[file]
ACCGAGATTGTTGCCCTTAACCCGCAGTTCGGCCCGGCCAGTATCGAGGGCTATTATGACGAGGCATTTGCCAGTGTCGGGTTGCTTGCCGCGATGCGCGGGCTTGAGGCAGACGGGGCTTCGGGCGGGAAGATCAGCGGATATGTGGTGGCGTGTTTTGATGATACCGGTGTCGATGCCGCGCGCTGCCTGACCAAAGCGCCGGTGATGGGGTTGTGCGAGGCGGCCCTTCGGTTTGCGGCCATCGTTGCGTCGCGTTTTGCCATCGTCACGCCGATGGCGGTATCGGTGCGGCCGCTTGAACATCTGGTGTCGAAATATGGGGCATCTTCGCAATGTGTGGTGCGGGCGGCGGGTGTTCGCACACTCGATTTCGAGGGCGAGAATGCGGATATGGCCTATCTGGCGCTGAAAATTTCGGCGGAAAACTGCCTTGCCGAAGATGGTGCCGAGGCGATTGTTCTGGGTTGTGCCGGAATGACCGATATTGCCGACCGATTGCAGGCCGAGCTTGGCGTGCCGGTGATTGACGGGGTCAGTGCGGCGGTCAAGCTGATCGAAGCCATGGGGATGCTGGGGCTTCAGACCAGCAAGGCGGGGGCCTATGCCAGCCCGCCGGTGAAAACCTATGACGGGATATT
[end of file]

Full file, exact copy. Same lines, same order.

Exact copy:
ACCGAGATTGTTGCCCTTAACCCGCAGTTCGGCCCGGCCAGTATCGAGGGCTATTATGACGAGGCATTTGCCAGTGTCGGGTTGCTTGCCGCGATGCGCGGGCTTGAGGCAGACGGGGCTTCGGGCGGGAAGATCAGCGGATATGTGGTGGCGTGTTTTGATGATACCGGTGTCGATGCCGCGCGCTGCCTGACCAAAGCGCCGGTGATGGGGTTGTGCGAGGCGGCCCTTCGGTTTGCGGCCATCGTTGCGTCGCGTTTTGCCATCGTCACGCCGATGGCGGTATCGGTGCGGCCGCTTGAACATCTGGTGTCGAAATATGGGGCATCTTCGCAATGTGTGGTGCGGGCGGCGGGTGTTCGCACACTCGATTTCGAGGGCGAGAATGCGGATATGGCCTATCTGGCGCTGAAAATTTCGGCGGAAAACTGCCTTGCCGAAGATGGTGCCGAGGCGATTGTTCTGGGTTGTGCCGGAATGACCGATATTGCCGACCGATTGCAGGCCGAGCTTGGCGTGCCGGTGATTGACGGGGTCAGTGCGGCGGTCAAGCTGATCGAAGCCATGGGGATGCTGGGGCTTCAGACCAGCAAGGCGGGGGCCTATGCCAGCCCGCCGGTGAAAACCTATGACGGGATATT